Bill Bright & Campus Crusade for Christ: The Renewal of Evangelicalism in Postwar America

Bill Bright & Campus Crusade for Christ: The Renewal of Evangelicalism in Postwar America

Bill Bright & Campus Crusade for Christ: The Renewal of Evangelicalism in Postwar America

Bill Bright & Campus Crusade for Christ: The Renewal of Evangelicalism in Postwar America

Synopsis

Founded as a local college ministry in 1951, Campus Crusade for Christ has become one of the world's largest evangelical organizations, today boasting an annual budget of more than $500 million. Nondenominational organizations like Campus Crusade account for much of modern evangelicalism's dynamism and adaptation to mainstream American culture. Despite the importance of these "parachurch" organizations, says John Turner, historians have largely ignored them.

Turner offers an accessible and colorful history of Campus Crusade and its founder, Bill Bright, whose marketing and fund-raising acumen transformed the organization into an international evangelical empire. Drawing on archival materials and more than one hundred interviews, Turner challenges the dominant narrative of the secularization of higher education, demonstrating how Campus Crusade helped reestablish evangelical Christianity as a visible subculture on American campuses. Beyond the campus, Bright expanded evangelicalism's influence in the worlds of business and politics. As Turner demonstrates, the story of Campus Crusade reflects the halting movement of evangelicalism into mainstream American society: its awkward marriage with conservative politics, its hesitancy over gender roles and sexuality, and its growing affluence.

Excerpt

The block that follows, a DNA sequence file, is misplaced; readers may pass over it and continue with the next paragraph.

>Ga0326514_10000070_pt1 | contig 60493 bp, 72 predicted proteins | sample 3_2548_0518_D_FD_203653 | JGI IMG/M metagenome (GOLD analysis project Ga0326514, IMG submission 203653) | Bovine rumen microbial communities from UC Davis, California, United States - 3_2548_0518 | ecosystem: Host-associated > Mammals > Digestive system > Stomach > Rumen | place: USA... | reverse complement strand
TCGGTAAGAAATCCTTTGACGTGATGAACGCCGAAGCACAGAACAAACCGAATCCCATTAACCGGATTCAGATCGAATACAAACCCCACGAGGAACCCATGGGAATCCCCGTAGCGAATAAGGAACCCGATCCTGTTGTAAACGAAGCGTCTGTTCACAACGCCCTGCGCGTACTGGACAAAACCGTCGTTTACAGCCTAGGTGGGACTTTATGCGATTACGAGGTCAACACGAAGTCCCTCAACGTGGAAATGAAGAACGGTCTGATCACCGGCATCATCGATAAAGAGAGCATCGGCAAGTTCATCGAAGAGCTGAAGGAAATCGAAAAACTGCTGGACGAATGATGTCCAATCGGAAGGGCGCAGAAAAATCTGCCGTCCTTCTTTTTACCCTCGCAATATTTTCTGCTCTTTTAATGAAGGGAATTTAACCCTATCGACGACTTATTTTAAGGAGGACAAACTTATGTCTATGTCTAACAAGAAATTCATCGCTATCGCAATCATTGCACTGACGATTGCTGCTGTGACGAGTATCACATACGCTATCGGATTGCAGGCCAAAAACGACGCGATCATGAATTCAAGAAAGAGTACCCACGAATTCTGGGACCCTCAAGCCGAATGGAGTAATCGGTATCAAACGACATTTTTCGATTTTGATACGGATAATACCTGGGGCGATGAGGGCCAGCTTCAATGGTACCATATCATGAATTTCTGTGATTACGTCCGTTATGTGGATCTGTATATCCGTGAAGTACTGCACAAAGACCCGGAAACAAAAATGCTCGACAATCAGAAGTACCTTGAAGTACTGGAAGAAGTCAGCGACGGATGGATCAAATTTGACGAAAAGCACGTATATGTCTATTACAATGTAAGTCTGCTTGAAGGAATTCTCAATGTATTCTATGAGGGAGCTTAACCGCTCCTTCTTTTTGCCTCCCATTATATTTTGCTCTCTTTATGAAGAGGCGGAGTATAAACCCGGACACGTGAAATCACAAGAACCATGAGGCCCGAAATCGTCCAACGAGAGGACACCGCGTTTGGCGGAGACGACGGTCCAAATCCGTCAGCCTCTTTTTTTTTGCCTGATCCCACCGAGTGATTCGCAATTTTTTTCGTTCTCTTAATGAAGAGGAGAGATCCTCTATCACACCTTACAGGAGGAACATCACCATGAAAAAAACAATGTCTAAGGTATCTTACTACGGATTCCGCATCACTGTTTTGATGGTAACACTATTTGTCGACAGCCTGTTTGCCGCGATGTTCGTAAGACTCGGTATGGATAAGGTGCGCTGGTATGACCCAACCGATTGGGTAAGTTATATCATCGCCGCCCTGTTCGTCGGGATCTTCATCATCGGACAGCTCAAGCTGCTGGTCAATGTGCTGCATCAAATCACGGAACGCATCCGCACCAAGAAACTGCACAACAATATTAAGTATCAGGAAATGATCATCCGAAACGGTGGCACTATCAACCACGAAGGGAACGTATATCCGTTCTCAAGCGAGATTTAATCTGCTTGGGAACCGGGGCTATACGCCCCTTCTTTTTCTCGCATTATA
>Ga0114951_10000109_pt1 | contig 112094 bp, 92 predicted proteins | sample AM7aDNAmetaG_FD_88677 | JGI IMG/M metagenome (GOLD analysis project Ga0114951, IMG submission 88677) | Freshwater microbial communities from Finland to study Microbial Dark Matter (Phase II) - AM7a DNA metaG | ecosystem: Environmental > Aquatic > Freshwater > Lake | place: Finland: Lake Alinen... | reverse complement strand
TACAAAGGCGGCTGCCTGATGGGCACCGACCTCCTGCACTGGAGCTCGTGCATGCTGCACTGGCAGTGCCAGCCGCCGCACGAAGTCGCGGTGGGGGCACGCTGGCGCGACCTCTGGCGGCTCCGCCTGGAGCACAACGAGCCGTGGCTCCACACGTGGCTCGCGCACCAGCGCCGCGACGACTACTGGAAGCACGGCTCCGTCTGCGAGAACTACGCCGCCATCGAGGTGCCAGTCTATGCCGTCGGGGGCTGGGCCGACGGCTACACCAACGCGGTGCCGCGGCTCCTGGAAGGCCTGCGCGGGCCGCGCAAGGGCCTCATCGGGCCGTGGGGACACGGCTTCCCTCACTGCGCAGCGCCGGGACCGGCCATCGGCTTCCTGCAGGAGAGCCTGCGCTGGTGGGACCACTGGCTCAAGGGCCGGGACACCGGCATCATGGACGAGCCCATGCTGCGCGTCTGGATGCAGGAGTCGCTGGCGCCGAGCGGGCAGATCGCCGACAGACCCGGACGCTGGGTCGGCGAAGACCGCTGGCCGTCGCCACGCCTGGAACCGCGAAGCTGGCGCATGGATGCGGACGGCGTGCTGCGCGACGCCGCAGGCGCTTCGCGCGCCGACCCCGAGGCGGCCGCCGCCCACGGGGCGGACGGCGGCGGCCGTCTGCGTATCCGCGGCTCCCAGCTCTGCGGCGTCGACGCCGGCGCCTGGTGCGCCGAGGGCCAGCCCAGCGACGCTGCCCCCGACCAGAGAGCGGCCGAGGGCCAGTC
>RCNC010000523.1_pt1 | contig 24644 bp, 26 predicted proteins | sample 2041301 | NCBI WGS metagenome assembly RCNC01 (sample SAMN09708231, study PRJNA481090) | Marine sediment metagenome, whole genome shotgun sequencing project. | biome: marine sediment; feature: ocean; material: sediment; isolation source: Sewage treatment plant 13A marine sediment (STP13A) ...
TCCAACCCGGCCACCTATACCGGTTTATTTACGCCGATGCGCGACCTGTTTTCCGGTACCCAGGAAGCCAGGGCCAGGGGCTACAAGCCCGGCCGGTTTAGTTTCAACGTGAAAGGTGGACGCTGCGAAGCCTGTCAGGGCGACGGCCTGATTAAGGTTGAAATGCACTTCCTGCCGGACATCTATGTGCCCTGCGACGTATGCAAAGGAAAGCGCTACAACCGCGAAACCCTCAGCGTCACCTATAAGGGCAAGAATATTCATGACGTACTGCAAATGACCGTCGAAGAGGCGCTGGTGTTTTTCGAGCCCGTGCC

In June 1972, eighty-five thousand college and high school students converged for a weeklong festival. They lived in a “tent city,” listened to rock music, played in mud formed by downpours, and enjoyed being away from their parents. Yet this throng of students was different from the youthful gatherings more often associated with the late 1960s and early 1970s. These young people were in Dallas for Campus Crusade for Christ’s “Explo ’72”—at “Godstock” rather than Woodstock. The students spent the mornings listening to Bill Bright, Billy Graham, and other evangelical luminaries talk about Jesus Christ, the Holy Spirit, and evangelism. On several afternoons, they visited Dallas neighborhoods, knocked on doors, and shared the contents of a small booklet entitled Have You Heard of the Four Spiritual Laws? They visited the booths of agencies that sought to convince them to devote their postcollegiate lives to foreign missions. In the evening meetings, the assembled students applauded a large contingent of military personnel and cheered the South Vietnamese flag. Graham read a telegram from Richard Nixon, and a survey conducted by a local newspaper reported that the students favored Nixon over George McGovern in the upcoming election by a margin of more than five to one. On the final night of the event, tens of thousands of other Dallas residents joined the students for a “Jesus Music Festival,” featuring the music of Johnny Cash and Kris Kristofferson. The young people in attendance swayed and danced to the music and pointed their index fingers to the sky in the “one way” symbol of the Jesus Movement. Explo ’72 revealed an evangelical youth culture—in some ways con-

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